Ireland: Her Wit, Peculiarities and Popular Superstitions

With Anecdotes, Legendary and Characteristic


Distinguished Irish Writers

(Irish Popular Superstitions by Sir William Wilde)

Originally published in the Dublin University Magazine


circa 1850




Chapter I.


Revolution in Irish Peasant's Life: its Causes and Effects—Obliteration of Superstitions—Introduction of Darby Doolin—Loss of the Gentry—the Irish Pantheon—Tenant's Rights and taxes—Demolition of the Popular and Rural Pastimes—The Ordnance Survey—Effect of the Potato Failure on the Popular Mind—Emigration and Patriotism—Who is to be the Buyer?—What we are, What we may be, and What we ought to be—The Way to Learn English—How to Prove a Man Mad—Quacks—The Last of the Superstitions.

Chapter II.


Remembrances of Old May Day; a Dream of the Past—The Floralia and La Beal-Teine—The Ancient Irish Year—Bael Worship—Ancient Irish Authorities thereon—Bonfires—The May Day Fire in Dublin; a Scene in the Coombe—Bonfire Ceremonial—May Eve Festivities—The Snail Charm and the Yarrow—The Well Ceremonies upon May Morning—Cattle Charms—Nettling—The Hare Witch—Churning—The Butter Witchcraft—May Dew—The May Bush and May Pole—Finglas Sports and Dublin Revels—May Boys and Morris-Dancers—May Rhymes—Saura-Linn—Sonnoughing Sunday—May Day Legends.

Chapter III.


Hell or Connaught—The West—Its present and former condition; Hopes for its future—Poor-houses and Depopulation—The Right Honourable and Tim Muldoon—Secret Societies—The Ribbonmen—Peelers and Barony Constables—A Militia Major—Paddy Welsh the Fisherman, his Life, Doings, and Death—The blood of the Welshes—The Third Dream—Treasure-seeking—Ballintober Castle, its capture in 1786—The History of Cathel Crove-derg—Sandy O'Conor—The Widow's Son and the Fetches—Roscommon in 1825—A Gladiatorial Exhibition—The Gallows—Lady Betty, a Female Executioner—The last recorded Gibbeting—The civilizing effects of whipcord and lead.

Chapter IV.


The Blast—Story of John Fitzjames—Cleena and the Fairy-Woman—The Dedication—The Meal Cure—The Fallen Angels—Mac Coise's Swan—Mary Kelly's Abduction—The Grave Watchers, a Legend of Fin Varrah, and Knockmah—The Fairy Nurse: a Tale of Innis-Shark.

Search Library Ireland


My Lady of the Chimney CornerMy Lady of the Chimney Corner

A memorable and moving story of the triumph of the human spirit in the face of adversity. In 1863 the author, Alexander Irvine, was born into dire poverty, the child of a 'mixed' marriage. His parents had survived the ravages of the famine years, but want and hunger were never to be too far away from their door. Irvine was ultimately destined to leave Ireland for America and to become a successful minister and author. He learned to read and write when he had left his home in Antrim far behind, but he came to realize that the greatest lessons he had received in life were at his mother's knee. My Lady of the Chimney Corner is the depiction of an existence that would be unthinkable in modern Ireland; but, more than that, it is the author's loving tribute to his mother, Anna, who taught him to look at the world through clean spectacles. ISBN 978-1-910375-32-7. USA orders. The book is also available as a Kindle download (UK) and Kindle download (US).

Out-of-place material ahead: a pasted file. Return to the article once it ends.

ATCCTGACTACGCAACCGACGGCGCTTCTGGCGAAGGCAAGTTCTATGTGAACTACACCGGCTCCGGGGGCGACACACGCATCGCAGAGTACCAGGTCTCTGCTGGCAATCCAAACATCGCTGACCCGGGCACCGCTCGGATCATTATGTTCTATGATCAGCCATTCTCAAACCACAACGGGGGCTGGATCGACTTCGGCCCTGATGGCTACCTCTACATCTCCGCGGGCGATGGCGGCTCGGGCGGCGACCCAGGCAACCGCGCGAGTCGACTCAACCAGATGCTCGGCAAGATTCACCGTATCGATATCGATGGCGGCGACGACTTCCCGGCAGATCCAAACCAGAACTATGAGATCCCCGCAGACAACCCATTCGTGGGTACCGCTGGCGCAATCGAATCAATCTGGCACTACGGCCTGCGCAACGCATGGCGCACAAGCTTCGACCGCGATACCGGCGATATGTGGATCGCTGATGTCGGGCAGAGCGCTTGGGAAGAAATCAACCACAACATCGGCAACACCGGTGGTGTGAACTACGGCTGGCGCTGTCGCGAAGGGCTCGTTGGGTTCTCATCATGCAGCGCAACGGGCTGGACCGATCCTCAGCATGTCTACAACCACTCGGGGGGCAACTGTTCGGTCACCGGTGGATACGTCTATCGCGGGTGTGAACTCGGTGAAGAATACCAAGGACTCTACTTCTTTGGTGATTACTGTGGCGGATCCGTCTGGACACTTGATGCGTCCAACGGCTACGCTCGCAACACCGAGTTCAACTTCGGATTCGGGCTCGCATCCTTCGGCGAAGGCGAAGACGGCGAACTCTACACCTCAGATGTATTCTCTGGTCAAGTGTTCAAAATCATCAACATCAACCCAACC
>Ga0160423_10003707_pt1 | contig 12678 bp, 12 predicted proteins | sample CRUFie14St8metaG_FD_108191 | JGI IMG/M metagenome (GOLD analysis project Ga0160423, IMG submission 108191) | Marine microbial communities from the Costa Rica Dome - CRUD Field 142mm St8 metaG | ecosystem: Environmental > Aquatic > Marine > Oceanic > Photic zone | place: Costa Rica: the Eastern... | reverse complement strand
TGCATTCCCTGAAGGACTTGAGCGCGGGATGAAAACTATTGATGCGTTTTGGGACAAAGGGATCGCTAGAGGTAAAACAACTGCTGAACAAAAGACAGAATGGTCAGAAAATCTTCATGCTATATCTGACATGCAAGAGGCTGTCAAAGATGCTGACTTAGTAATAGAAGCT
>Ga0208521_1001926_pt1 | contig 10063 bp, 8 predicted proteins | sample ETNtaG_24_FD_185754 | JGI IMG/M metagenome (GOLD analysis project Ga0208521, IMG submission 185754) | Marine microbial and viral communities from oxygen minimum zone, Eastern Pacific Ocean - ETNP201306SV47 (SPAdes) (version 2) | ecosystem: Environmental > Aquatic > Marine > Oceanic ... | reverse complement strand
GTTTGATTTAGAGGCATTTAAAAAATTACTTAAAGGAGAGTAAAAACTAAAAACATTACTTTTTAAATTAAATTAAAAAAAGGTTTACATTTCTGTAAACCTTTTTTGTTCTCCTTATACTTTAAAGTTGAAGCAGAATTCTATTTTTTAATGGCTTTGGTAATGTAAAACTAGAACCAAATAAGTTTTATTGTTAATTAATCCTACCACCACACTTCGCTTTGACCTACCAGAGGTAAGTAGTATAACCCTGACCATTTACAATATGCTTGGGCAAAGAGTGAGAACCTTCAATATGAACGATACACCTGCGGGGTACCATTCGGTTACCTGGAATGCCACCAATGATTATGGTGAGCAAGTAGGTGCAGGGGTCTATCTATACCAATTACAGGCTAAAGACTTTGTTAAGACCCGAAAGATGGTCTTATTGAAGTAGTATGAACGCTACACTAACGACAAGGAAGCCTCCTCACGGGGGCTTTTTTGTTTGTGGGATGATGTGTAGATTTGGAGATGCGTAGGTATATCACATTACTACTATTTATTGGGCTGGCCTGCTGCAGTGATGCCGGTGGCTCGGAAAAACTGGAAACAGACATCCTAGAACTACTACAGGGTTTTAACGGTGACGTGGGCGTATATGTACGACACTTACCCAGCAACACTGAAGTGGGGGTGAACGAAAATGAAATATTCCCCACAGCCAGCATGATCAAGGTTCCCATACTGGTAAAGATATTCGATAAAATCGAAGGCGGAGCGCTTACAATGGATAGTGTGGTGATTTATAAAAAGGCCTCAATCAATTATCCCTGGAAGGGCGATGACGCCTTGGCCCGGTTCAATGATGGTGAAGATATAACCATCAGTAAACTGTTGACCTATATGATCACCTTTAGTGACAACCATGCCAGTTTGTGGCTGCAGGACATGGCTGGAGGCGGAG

Popular Rhymes and Sayings of IrelandPopular Rhymes and Sayings of Ireland

In Popular Rhymes and Sayings of Ireland (first published in 1924) John J. Marshall examines the origin of a variety of rhymes and sayings that were at one time in vogue around different parts of the country, including those which he recalled from his own childhood in County Tyrone. Numerous riddles, games and charms are recounted, as well as the traditions of the ‘Wren Boys’ and Christmas Rhymers. Other chapters describe the war cries of prominent Irish septs and the names by which Ireland has been personified in literature over the centuries. The book is also available as a Kindle download.


Annals of the Famine in Ireland

Annals of the Famine in Ireland

Annals of the Famine in Ireland, by Asenath Nicholson, still has the power to shock and sadden even though the events described are ever-receding further into the past. When you read, for example, of the poor widowed mother who was caught trying to salvage a few potatoes from her landlord’s field, and what the magistrate discovered in the pot in her cabin, you cannot help but be appalled and distressed.

The ebook is available for download in .mobi (Kindle), .epub (iBooks, etc.) and .pdf formats. For further information on the book and author see details ».

Ireland's Welcome to the Stranger

Ireland’s Welcome to the Stranger

This book, the prequel to Annals of the Famine in Ireland cannot be recommended highly enough to those interested in Irish social history. The author, Mrs Asenath Nicholson, travelled from her native America to assess the condition of the poor in Ireland during the mid 1840s. Refusing the luxury of hotels and first class travel, she stayed at a variety of lodging-houses, and even in the crude cabins of the very poorest. Not to be missed!

The ebook is available for download in .mobi (Kindle), .epub (iBooks, etc.) and .pdf formats. For further information on the book and author see details ».

The Scotch-Irish in America

The Scotch-Irish in America

Henry Ford Jones' book, first published in 1915 by Princeton University, is a classic in its field. It covers the history of the Scotch-Irish from the first settlement in Ulster to the American Revolutionary period and the foundation of the country.

The ebook is available for download in .mobi (Kindle), .epub (iBooks, etc.) and .pdf formats. For further information on the book and author see details ».


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